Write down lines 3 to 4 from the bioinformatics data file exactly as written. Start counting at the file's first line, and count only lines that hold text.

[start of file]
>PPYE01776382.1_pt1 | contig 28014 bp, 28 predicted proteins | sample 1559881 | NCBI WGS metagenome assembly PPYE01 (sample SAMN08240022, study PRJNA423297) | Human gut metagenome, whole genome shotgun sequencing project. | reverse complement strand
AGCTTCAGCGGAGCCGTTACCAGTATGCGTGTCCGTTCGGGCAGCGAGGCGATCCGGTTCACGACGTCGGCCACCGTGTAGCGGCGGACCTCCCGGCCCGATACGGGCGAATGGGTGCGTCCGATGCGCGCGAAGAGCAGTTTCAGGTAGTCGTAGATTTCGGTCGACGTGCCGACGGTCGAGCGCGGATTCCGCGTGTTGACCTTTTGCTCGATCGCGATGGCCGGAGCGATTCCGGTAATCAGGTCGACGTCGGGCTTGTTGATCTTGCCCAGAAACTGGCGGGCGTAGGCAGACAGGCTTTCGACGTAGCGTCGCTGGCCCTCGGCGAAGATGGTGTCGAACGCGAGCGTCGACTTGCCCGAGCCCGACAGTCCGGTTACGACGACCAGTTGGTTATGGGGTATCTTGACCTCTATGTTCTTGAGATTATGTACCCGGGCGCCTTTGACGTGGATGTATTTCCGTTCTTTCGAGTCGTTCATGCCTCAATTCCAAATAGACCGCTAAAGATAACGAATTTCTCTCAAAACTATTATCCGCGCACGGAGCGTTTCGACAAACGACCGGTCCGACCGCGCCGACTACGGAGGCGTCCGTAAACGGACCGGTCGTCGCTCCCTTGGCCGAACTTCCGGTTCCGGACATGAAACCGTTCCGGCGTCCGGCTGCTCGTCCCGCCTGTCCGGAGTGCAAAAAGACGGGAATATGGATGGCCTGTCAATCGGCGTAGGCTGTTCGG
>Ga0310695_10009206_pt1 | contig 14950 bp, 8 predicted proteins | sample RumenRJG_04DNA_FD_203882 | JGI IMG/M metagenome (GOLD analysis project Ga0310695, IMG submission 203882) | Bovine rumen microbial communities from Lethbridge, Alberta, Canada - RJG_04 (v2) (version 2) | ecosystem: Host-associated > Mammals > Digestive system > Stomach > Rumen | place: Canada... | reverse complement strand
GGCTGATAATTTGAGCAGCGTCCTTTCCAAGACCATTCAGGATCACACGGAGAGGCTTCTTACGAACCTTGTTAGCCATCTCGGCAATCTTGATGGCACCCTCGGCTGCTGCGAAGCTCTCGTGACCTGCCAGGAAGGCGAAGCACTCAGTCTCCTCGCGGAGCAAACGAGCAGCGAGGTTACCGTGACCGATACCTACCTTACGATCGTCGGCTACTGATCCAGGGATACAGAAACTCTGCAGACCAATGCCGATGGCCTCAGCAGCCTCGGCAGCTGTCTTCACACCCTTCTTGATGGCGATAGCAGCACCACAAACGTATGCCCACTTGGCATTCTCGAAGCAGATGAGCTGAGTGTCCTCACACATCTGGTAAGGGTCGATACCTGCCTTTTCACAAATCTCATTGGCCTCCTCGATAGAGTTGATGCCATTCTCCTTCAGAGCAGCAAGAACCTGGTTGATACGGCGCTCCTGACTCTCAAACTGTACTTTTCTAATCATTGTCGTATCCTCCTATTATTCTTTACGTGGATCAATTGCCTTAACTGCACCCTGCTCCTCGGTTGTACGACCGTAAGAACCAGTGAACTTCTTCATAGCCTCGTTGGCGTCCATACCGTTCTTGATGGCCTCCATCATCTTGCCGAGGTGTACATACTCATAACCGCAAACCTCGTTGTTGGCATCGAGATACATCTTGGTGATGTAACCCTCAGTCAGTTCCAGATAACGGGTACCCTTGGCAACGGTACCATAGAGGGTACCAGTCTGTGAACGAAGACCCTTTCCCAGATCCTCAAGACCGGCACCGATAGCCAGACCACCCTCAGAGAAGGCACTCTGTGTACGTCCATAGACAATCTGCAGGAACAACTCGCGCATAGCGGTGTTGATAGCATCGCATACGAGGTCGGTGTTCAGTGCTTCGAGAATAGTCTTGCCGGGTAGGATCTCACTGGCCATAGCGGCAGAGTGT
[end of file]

>Ga0310695_10009206_pt1 | contig 14950 bp, 8 predicted proteins | sample RumenRJG_04DNA_FD_203882 | JGI IMG/M metagenome (GOLD analysis project Ga0310695, IMG submission 203882) | Bovine rumen microbial communities from Lethbridge, Alberta, Canada - RJG_04 (v2) (version 2) | ecosystem: Host-associated > Mammals > Digestive system > Stomach > Rumen | place: Canada... | reverse complement strand
GGCTGATAATTTGAGCAGCGTCCTTTCCAAGACCATTCAGGATCACACGGAGAGGCTTCTTACGAACCTTGTTAGCCATCTCGGCAATCTTGATGGCACCCTCGGCTGCTGCGAAGCTCTCGTGACCTGCCAGGAAGGCGAAGCACTCAGTCTCCTCGCGGAGCAAACGAGCAGCGAGGTTACCGTGACCGATACCTACCTTACGATCGTCGGCTACTGATCCAGGGATACAGAAACTCTGCAGACCAATGCCGATGGCCTCAGCAGCCTCGGCAGCTGTCTTCACACCCTTCTTGATGGCGATAGCAGCACCACAAACGTATGCCCACTTGGCATTCTCGAAGCAGATGAGCTGAGTGTCCTCACACATCTGGTAAGGGTCGATACCTGCCTTTTCACAAATCTCATTGGCCTCCTCGATAGAGTTGATGCCATTCTCCTTCAGAGCAGCAAGAACCTGGTTGATACGGCGCTCCTGACTCTCAAACTGTACTTTTCTAATCATTGTCGTATCCTCCTATTATTCTTTACGTGGATCAATTGCCTTAACTGCACCCTGCTCCTCGGTTGTACGACCGTAAGAACCAGTGAACTTCTTCATAGCCTCGTTGGCGTCCATACCGTTCTTGATGGCCTCCATCATCTTGCCGAGGTGTACATACTCATAACCGCAAACCTCGTTGTTGGCATCGAGATACATCTTGGTGATGTAACCCTCAGTCAGTTCCAGATAACGGGTACCCTTGGCAACGGTACCATAGAGGGTACCAGTCTGTGAACGAAGACCCTTTCCCAGATCCTCAAGACCGGCACCGATAGCCAGACCACCCTCAGAGAAGGCACTCTGTGTACGTCCATAGACAATCTGCAGGAACAACTCGCGCATAGCGGTGTTGATAGCATCGCATACGAGGTCGGTGTTCAGTGCTTCGAGAATAGTCTTGCCGGGTAGGATCTCACTGGCCATAGCGGCAGAGTGT